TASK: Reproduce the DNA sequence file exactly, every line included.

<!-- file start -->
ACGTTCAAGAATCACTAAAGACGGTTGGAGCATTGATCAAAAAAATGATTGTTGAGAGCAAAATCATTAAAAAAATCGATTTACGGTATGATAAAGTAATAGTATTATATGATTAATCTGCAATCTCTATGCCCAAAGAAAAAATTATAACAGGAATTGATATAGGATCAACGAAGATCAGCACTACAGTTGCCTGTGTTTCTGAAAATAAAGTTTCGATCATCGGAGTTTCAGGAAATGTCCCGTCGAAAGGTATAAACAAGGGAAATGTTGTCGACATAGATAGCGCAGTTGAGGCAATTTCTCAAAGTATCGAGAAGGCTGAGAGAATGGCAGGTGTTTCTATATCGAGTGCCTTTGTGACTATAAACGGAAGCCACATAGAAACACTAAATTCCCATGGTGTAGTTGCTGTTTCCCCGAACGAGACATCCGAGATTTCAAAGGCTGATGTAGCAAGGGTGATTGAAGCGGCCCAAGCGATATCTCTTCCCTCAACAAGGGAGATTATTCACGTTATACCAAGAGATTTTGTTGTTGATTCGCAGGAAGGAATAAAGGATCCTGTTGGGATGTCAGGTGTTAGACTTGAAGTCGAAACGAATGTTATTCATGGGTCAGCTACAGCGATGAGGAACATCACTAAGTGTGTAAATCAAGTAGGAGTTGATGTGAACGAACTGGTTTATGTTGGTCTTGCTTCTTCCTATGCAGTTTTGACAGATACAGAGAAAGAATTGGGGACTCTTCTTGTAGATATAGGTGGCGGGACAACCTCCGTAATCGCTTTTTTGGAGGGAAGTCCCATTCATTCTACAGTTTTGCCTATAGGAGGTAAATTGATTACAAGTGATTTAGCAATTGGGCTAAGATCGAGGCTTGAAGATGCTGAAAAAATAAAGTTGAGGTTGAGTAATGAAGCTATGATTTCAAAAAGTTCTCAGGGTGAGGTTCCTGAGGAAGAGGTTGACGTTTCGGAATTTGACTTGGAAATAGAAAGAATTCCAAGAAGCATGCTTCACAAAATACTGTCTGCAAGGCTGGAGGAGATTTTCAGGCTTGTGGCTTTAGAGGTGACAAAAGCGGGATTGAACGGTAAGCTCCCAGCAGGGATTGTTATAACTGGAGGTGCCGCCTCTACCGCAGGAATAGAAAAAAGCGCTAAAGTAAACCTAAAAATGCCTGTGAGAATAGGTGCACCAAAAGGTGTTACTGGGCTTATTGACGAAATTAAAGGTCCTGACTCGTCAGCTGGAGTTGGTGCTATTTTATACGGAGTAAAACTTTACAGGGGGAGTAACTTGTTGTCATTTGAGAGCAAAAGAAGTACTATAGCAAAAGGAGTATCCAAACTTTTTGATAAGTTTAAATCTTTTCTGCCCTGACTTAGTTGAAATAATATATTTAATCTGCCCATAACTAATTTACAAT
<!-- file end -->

ACGTTCAAGAATCACTAAAGACGGTTGGAGCATTGATCAAAAAAATGATTGTTGAGAGCAAAATCATTAAAAAAATCGATTTACGGTATGATAAAGTAATAGTATTATATGATTAATCTGCAATCTCTATGCCCAAAGAAAAAATTATAACAGGAATTGATATAGGATCAACGAAGATCAGCACTACAGTTGCCTGTGTTTCTGAAAATAAAGTTTCGATCATCGGAGTTTCAGGAAATGTCCCGTCGAAAGGTATAAACAAGGGAAATGTTGTCGACATAGATAGCGCAGTTGAGGCAATTTCTCAAAGTATCGAGAAGGCTGAGAGAATGGCAGGTGTTTCTATATCGAGTGCCTTTGTGACTATAAACGGAAGCCACATAGAAACACTAAATTCCCATGGTGTAGTTGCTGTTTCCCCGAACGAGACATCCGAGATTTCAAAGGCTGATGTAGCAAGGGTGATTGAAGCGGCCCAAGCGATATCTCTTCCCTCAACAAGGGAGATTATTCACGTTATACCAAGAGATTTTGTTGTTGATTCGCAGGAAGGAATAAAGGATCCTGTTGGGATGTCAGGTGTTAGACTTGAAGTCGAAACGAATGTTATTCATGGGTCAGCTACAGCGATGAGGAACATCACTAAGTGTGTAAATCAAGTAGGAGTTGATGTGAACGAACTGGTTTATGTTGGTCTTGCTTCTTCCTATGCAGTTTTGACAGATACAGAGAAAGAATTGGGGACTCTTCTTGTAGATATAGGTGGCGGGACAACCTCCGTAATCGCTTTTTTGGAGGGAAGTCCCATTCATTCTACAGTTTTGCCTATAGGAGGTAAATTGATTACAAGTGATTTAGCAATTGGGCTAAGATCGAGGCTTGAAGATGCTGAAAAAATAAAGTTGAGGTTGAGTAATGAAGCTATGATTTCAAAAAGTTCTCAGGGTGAGGTTCCTGAGGAAGAGGTTGACGTTTCGGAATTTGACTTGGAAATAGAAAGAATTCCAAGAAGCATGCTTCACAAAATACTGTCTGCAAGGCTGGAGGAGATTTTCAGGCTTGTGGCTTTAGAGGTGACAAAAGCGGGATTGAACGGTAAGCTCCCAGCAGGGATTGTTATAACTGGAGGTGCCGCCTCTACCGCAGGAATAGAAAAAAGCGCTAAAGTAAACCTAAAAATGCCTGTGAGAATAGGTGCACCAAAAGGTGTTACTGGGCTTATTGACGAAATTAAAGGTCCTGACTCGTCAGCTGGAGTTGGTGCTATTTTATACGGAGTAAAACTTTACAGGGGGAGTAACTTGTTGTCATTTGAGAGCAAAAGAAGTACTATAGCAAAAGGAGTATCCAAACTTTTTGATAAGTTTAAATCTTTTCTGCCCTGACTTAGTTGAAATAATATATTTAATCTGCCCATAACTAATTTACAAT